Randall Grahm, cider-meister?

Last weekend, I had the great good fortune of spending several hours with the inimitable Randall Grahm, a fabulous winemaker and thinker whose journey has always, by design, including new explorations. I’ll be doing the profile-y thing here soon enough, but I’m especially enamored with his latest excursion:

Cider. Made like wine. Specifically, like Champagne.

Grahm is going the full methode-y, as in methode Champenoise. Fermenting in the bottle, giving dosage, riddling the bottles, all that.

He’s confident in the practices at the winery, which include custom pressing, but has had a bit of a problem getting the orchard farmers on board with treating their fruit like viticulturists treat grapes.

“Growers think of apples and pears as commodities,” he said. So getting them to practice canopy management, much less dropping fruit, has been a challenge. (Next time you meet a farmer who is willing to destroy some of his crop a month or two before harvest, well, let’s just say that that’s why vintners often pay growers by the acre rather than the ton.)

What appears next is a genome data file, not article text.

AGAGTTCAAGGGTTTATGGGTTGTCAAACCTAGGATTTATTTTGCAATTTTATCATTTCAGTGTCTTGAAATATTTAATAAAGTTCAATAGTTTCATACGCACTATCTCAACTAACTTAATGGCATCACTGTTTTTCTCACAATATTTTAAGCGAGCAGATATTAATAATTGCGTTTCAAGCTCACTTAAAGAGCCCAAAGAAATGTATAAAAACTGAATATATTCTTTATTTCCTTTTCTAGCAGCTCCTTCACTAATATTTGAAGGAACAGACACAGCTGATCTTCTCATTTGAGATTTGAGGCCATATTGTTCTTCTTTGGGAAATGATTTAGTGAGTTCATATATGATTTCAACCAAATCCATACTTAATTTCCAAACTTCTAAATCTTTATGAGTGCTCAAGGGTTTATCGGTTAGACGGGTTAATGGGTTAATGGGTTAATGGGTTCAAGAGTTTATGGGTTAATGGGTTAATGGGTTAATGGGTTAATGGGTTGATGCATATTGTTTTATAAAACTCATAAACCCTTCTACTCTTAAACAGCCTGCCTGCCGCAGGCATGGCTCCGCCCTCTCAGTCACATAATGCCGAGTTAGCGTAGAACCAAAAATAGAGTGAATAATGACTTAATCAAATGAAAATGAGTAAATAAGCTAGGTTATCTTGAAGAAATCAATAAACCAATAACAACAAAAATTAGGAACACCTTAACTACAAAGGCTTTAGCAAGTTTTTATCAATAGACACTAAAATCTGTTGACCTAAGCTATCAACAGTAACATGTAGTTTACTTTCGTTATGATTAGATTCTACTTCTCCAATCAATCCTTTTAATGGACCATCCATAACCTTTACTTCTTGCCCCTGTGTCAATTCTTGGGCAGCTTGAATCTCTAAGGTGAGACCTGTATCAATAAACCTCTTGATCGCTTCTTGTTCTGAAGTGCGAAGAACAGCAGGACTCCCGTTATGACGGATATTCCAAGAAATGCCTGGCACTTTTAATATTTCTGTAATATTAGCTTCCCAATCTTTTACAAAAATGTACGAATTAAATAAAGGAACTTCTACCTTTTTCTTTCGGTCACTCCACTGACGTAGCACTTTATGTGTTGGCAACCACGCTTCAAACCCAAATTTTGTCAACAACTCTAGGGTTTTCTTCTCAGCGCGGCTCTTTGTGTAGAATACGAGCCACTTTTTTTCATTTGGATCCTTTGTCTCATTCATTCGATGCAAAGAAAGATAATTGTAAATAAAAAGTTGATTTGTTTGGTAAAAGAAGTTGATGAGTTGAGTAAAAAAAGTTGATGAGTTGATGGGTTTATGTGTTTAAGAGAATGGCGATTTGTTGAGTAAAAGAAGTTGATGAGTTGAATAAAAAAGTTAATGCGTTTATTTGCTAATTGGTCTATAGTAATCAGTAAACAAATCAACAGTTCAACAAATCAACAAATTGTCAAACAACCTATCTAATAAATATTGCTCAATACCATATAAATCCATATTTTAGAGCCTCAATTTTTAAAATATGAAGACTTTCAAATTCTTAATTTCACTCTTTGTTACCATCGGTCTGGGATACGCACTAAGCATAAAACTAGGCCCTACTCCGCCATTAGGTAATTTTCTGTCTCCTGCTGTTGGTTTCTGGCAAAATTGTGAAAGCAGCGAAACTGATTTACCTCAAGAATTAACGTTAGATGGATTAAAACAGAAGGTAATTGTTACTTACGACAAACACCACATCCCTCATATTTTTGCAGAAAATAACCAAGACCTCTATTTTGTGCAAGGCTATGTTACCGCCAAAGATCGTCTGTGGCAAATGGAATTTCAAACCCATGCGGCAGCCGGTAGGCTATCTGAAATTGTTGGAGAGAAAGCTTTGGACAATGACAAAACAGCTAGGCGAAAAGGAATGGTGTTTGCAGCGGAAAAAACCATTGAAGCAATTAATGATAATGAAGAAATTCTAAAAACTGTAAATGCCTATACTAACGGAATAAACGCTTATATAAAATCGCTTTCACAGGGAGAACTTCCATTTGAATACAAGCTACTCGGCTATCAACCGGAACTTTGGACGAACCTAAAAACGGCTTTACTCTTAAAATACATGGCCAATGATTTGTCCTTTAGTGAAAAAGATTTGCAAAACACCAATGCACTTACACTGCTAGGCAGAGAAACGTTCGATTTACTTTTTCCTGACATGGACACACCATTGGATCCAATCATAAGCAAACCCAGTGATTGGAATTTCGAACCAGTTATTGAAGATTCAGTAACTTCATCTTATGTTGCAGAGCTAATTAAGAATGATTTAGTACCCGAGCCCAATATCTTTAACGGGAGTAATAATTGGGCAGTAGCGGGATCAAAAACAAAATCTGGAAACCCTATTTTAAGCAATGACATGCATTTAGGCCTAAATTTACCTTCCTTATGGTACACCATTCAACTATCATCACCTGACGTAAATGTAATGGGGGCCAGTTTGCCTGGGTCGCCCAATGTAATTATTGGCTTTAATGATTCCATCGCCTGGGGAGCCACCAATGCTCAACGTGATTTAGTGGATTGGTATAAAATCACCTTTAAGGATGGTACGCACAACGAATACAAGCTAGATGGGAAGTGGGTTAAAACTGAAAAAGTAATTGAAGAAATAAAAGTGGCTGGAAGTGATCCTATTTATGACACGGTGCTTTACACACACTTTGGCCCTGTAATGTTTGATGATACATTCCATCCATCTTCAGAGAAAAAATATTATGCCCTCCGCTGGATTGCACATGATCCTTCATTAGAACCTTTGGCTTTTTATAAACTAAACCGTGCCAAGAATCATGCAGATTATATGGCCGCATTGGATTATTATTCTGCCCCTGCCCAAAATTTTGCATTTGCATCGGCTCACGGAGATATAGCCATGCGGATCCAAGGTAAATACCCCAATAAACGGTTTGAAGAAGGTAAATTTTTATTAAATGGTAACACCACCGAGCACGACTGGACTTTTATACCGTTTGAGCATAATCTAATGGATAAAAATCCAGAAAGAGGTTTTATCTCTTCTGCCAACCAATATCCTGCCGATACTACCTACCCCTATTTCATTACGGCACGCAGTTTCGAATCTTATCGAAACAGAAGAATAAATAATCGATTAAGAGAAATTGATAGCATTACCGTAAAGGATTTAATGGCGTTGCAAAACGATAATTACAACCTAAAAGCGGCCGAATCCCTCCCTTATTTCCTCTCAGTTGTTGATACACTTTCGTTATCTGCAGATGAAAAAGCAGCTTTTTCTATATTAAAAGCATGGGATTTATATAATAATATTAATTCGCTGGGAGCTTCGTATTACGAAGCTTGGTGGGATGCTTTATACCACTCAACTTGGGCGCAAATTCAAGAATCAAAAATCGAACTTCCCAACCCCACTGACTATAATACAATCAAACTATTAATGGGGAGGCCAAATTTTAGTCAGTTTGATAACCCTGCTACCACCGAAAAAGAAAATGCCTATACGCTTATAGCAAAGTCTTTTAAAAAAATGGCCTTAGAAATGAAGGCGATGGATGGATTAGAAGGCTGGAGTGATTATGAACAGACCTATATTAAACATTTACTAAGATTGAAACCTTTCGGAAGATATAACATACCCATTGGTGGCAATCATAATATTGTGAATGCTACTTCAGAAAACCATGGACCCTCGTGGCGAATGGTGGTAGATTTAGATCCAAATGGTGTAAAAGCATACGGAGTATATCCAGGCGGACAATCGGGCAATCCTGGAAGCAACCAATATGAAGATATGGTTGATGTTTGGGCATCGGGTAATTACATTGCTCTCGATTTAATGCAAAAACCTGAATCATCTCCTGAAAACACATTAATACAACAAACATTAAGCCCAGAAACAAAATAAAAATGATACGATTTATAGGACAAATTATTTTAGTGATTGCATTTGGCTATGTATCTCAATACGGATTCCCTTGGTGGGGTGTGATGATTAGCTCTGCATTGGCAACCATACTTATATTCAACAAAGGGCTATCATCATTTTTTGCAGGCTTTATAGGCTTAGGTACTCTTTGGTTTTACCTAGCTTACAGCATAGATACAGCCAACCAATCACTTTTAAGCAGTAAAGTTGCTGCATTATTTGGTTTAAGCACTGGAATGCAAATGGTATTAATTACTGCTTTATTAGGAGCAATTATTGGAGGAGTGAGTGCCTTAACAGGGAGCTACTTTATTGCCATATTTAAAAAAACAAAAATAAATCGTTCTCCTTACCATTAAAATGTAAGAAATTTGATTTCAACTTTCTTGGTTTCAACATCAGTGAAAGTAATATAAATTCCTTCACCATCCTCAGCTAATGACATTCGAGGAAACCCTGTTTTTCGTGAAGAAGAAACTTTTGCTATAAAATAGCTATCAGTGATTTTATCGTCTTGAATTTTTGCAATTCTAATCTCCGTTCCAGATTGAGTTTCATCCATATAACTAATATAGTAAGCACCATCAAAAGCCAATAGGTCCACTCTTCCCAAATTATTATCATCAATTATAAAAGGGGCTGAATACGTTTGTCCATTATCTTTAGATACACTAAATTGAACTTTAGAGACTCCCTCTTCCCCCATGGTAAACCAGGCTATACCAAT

One other not-so-small problem: About half of the 300-case lot of the 2010 Querry exploded, and the rest had to be decanted and re-bottled, Grahm said over dinner at his Cellar Door restaurant.

Misadventures aside, this is an incredibly tasty, intriguing bottle of fermented apple, pear and quince. It’s available from the winery for $16. It’s tightly wound but full-flavored, tickles the palate and throat and throws in a near-endless finish.

Grahm caught the cider bug when his French winemaking counterpart Didier Dageneau came for a visit with cider-meister Eric Bordelet, and they sampled Bordelet’s iconic Poiré Granit cider. A few years later, Querry was birthed.

Grahm, as is his wont, has a couple of other fascinating projects going, including storing some of his Cigare Volant white wine in carboys and a seed-growing program that is yielding highly individualistic vines.

But I’m seriously glad that he’s hopped on the cider house wagon, and that he’s forging a his usual compelling trail in that world.

1 Response

  1. Pingback : Grahm, still “doon” good | Decant This! … the wine blog of Bill Ward

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